Mandela: Long Walk to Freedom
Rush was a serviceable car racing movie, but it was a rather boring biopic, because Rush split the difference between two Formula 1 drivers, James Hunt and Niki Lauda. It would have worked a lot better if it had been either a movie about Hunt, or a movie about Lauda, but making it about both ended up short-changing everyone and character-wise it felt, well, rushed. You didn’t really come to care about either character because, due to time constraints, neither really existed as an independent person. They were just a mish-mash of clichés that hung off of each other. Then there was The Butler, which was also serviceable but ultimately flat because it attempted to cover entirely too much time. If Lee Daniels wanted to tell the story of White House butler Cecil Gaines’ fascinating forty year career, he would have been better off doing so in a ten-part HBO miniseries. If he just wanted to tell us about Cecil Gaines, then he needed to ground the story in one place and time and not bother showing us a bushel of presidents. It was too much for two hours.
I bring these two movies up because Mandela: Long Walk to Freedom combines the best (worst?) of both of those problems. Directed by Justin Chadwick (The Other Boleyn Girl) and starring Idris Elba as Nelson Mandela and Naomi Harris (Skyfall) as Winnie Mandela, Mandela has too much going on to do justice to either of its subjects.
Following Nelson Mandela over the course of his life, two and half hours is just not enough to encompass everything Mandela went through and achieved. Again, if you want to chronicle his whole life, do it in a mini-series where you can give proper attention to the different phases of his life. Otherwise, limit the scope to show us his character through specific interactions. From there we can extrapolate the rest. Mandela feels rushed at times, as they have to jump off interesting plot points in order to get to the next Happening in Mandela’s life. Likewise, Winnie Mandela’s narrative gets the short end of the stick—I don’t know anything about her but she seems really interesting and I kept wanting to go back to Winnie when the plot insisted on moving on.
This is not to say Mandela is a bad movie. It isn’t. It’s well made from a technical standpoint and Chadwick doesn’t do anything annoying with his camera (unlike in The Other Boleyn Girl) so it’s pleasant to watch. And Harris and Elba give great performances—Elba, particularly, is really spectacularly good. The force of his charisma and his will almost ruthlessly overrides the film’s flaws so that it ends up more enjoyable than it has a right to be. You just can’t help but feel that a life like Nelson Mandela’s—and Winnie Mandela’s, for that matter—can’t be contained in two and a half hours.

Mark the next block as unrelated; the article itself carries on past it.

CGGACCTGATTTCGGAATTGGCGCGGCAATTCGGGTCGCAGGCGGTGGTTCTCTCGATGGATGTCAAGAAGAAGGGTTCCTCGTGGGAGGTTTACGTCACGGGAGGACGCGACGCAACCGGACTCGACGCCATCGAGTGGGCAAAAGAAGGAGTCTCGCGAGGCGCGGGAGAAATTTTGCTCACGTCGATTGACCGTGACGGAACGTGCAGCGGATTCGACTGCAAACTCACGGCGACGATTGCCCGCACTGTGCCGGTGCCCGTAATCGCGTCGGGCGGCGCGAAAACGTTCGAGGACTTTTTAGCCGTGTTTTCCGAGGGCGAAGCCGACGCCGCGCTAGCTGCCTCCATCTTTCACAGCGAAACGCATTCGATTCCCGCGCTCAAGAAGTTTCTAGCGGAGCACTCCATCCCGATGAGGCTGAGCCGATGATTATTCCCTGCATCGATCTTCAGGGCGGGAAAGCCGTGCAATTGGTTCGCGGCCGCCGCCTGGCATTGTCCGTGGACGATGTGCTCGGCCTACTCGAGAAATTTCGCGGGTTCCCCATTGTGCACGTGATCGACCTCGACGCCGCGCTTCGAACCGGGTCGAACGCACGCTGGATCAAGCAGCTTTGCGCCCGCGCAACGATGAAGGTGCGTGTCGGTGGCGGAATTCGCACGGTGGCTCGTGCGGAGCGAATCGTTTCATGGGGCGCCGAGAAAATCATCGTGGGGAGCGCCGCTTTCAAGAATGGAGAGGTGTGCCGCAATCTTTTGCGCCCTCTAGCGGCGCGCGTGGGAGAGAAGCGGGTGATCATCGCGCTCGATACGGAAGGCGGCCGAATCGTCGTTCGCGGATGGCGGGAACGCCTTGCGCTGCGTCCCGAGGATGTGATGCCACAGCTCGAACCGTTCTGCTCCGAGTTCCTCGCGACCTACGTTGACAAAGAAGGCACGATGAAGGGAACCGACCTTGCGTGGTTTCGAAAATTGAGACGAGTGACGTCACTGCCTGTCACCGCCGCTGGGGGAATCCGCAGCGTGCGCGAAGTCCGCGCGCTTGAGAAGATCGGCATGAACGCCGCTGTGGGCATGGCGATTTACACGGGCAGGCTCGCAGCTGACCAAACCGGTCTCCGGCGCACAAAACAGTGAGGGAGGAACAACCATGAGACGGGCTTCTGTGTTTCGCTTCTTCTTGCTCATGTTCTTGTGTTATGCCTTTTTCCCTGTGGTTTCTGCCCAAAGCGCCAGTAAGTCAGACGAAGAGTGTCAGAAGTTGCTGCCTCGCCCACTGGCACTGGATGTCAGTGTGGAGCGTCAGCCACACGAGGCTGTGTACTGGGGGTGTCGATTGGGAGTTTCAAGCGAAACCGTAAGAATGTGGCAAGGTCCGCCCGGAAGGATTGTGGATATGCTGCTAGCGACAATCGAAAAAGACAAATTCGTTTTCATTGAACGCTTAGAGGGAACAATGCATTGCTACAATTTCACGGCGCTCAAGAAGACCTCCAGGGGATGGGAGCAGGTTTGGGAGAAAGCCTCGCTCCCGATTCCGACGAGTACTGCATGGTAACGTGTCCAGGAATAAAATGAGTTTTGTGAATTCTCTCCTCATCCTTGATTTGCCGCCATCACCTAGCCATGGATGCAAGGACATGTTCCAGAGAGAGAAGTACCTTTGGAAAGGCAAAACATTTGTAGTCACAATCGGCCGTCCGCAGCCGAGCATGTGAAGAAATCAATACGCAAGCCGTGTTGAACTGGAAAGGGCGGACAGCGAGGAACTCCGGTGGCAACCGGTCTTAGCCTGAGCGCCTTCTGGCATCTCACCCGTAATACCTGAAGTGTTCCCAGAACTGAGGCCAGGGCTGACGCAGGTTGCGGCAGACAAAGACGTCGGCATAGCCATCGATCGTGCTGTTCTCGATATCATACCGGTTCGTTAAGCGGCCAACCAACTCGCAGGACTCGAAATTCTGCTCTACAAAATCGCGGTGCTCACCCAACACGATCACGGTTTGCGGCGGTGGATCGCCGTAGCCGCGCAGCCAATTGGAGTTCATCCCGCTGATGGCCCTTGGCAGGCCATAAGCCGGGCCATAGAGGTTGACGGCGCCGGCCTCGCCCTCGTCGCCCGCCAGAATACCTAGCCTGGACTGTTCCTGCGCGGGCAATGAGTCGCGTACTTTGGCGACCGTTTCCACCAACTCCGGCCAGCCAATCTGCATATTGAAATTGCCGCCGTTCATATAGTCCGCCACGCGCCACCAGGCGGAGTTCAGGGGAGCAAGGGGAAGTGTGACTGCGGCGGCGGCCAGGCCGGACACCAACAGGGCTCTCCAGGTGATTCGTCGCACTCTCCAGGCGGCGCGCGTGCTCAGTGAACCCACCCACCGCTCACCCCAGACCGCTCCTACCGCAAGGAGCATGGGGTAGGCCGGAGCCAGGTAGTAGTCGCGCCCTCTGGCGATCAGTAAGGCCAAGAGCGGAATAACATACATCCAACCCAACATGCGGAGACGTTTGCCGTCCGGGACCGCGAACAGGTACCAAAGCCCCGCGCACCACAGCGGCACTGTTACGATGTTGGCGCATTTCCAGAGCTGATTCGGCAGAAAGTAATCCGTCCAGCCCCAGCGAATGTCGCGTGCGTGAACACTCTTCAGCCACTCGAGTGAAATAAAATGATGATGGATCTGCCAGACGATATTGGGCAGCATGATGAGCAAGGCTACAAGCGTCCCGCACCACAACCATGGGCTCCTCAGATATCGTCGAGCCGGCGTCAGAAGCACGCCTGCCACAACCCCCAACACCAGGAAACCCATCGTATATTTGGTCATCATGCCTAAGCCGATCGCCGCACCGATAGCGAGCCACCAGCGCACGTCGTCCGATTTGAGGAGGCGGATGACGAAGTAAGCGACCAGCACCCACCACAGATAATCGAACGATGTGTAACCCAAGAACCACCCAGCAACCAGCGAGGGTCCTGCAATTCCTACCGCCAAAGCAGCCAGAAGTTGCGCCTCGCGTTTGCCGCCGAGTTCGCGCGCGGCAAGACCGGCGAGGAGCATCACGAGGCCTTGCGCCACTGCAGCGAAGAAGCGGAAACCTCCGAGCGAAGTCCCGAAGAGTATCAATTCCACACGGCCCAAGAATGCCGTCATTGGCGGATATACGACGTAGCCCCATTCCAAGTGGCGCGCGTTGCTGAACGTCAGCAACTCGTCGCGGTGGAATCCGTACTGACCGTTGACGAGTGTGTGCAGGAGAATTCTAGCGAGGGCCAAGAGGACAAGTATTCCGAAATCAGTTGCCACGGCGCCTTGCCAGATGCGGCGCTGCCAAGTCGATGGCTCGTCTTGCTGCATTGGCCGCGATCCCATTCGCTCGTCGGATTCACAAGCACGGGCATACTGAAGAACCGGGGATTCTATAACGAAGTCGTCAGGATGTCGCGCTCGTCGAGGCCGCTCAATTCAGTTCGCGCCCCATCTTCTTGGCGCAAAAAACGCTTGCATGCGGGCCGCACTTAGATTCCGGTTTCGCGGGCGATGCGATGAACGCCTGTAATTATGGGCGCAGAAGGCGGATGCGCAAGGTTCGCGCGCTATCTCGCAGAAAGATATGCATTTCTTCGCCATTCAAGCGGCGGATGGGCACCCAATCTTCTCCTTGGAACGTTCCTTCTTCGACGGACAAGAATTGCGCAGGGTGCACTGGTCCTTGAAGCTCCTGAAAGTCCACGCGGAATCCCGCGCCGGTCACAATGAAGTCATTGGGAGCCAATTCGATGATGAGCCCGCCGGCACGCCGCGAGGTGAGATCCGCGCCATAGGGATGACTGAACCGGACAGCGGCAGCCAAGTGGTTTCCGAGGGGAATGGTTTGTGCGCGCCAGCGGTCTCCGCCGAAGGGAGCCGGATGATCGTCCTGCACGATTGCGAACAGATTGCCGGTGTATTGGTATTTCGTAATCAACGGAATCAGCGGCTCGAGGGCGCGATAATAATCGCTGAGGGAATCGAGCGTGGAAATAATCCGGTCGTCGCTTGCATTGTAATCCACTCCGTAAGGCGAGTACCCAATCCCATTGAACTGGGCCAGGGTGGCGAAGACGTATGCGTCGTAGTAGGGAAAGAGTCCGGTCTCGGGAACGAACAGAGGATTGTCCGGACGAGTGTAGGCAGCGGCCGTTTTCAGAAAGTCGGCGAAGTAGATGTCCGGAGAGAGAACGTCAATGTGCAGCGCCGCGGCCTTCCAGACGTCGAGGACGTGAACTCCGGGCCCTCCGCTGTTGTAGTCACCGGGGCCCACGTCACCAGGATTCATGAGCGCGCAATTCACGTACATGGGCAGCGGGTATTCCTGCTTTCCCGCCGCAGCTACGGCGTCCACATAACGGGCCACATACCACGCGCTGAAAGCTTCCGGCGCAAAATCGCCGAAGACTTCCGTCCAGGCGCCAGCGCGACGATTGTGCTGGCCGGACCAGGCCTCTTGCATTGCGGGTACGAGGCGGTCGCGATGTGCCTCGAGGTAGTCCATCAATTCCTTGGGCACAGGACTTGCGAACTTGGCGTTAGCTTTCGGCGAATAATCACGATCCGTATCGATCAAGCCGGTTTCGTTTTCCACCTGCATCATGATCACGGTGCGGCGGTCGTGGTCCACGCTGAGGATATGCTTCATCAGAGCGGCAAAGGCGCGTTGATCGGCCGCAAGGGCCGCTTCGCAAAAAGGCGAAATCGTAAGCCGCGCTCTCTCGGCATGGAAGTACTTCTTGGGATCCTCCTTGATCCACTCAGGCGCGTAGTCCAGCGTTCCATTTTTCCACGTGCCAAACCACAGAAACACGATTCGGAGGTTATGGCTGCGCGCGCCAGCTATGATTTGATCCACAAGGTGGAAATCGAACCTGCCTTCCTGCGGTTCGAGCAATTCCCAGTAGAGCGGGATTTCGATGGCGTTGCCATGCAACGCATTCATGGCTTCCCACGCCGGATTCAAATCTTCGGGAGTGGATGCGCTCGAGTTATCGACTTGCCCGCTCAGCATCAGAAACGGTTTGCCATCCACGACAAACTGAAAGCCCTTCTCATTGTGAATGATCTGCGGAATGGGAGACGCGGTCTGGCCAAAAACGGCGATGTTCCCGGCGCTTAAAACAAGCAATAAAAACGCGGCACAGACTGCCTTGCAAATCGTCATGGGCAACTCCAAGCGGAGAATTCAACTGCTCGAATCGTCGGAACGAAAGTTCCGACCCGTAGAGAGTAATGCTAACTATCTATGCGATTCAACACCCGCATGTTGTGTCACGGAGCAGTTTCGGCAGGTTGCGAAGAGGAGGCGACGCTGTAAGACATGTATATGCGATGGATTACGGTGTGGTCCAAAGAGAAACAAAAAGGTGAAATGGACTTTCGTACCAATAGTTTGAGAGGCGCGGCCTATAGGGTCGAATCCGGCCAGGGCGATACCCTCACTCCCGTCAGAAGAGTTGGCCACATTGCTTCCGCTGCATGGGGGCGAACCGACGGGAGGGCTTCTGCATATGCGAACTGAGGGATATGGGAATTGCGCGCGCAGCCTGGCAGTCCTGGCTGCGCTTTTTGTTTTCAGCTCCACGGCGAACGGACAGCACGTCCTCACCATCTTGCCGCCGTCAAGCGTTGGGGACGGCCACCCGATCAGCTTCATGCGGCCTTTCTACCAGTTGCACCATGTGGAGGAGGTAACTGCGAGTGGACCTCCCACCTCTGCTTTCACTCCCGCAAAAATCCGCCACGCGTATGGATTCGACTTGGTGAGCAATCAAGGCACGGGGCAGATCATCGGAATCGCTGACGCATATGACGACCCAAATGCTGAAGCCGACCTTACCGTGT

Kill Your Darlings
On the other side of this fence, Kill Your Darlings chooses a singular event in beat poet Allen Ginsberg’s life and uses it to illustrate his formative years as a writer. First time features writer/director John Krokidas limits his story (co-written with fellow Yale grad Austin Bunn) to 1944 and the murder of David Krammerer, for which Jack Kerouac, William S. Burroughs and Lucien Carr were arrested as suspects. Though no performance in Darlings comes close to Elba’s work in Mandela, on the whole Darlings is the more satisfying movie as it tells a more complete narrative and doesn’t have the same rushing-through-the-important-bits feeling as Mandela.
Starring Daniel Radcliffe, who is turning into a proper good actor, as Ginsberg and Dane DeHaan as the charismatic Carr, Darlings is an attractive period piece anchored by Radcliffe and DeHaan. It’s weirdly sanitized, though, given that it’s about experimentation of the sexual and narcotic kind, and that the major plot point is a murder for which all of Ginsberg’s friends are accused. It has a little bit the feel of kids playing dress up in their parents’ closet, which I put down to the greenness of the filmmakers, not the cast. Radcliffe has shown himself to be a bold and game actor, willing to go there for roles, and DeHaan has the kind of boundless energy that a more seasoned director could use to tap into some next level shit. Darlings never hits that next level, though, remaining a rather shallow, if enjoyable anyway, look at the formative years of the Beat generation.
Neither of these movies provides groundbreaking looks into their subjects, Mandela because there isn’t enough time and Darlings because it doesn’t get into the grit of the subject matter. But both have things to recommend them, particularly the acting, and even if they aren’t particularly memorable, they’re pleasant enough while you’re watching. Solid Bs, across the board.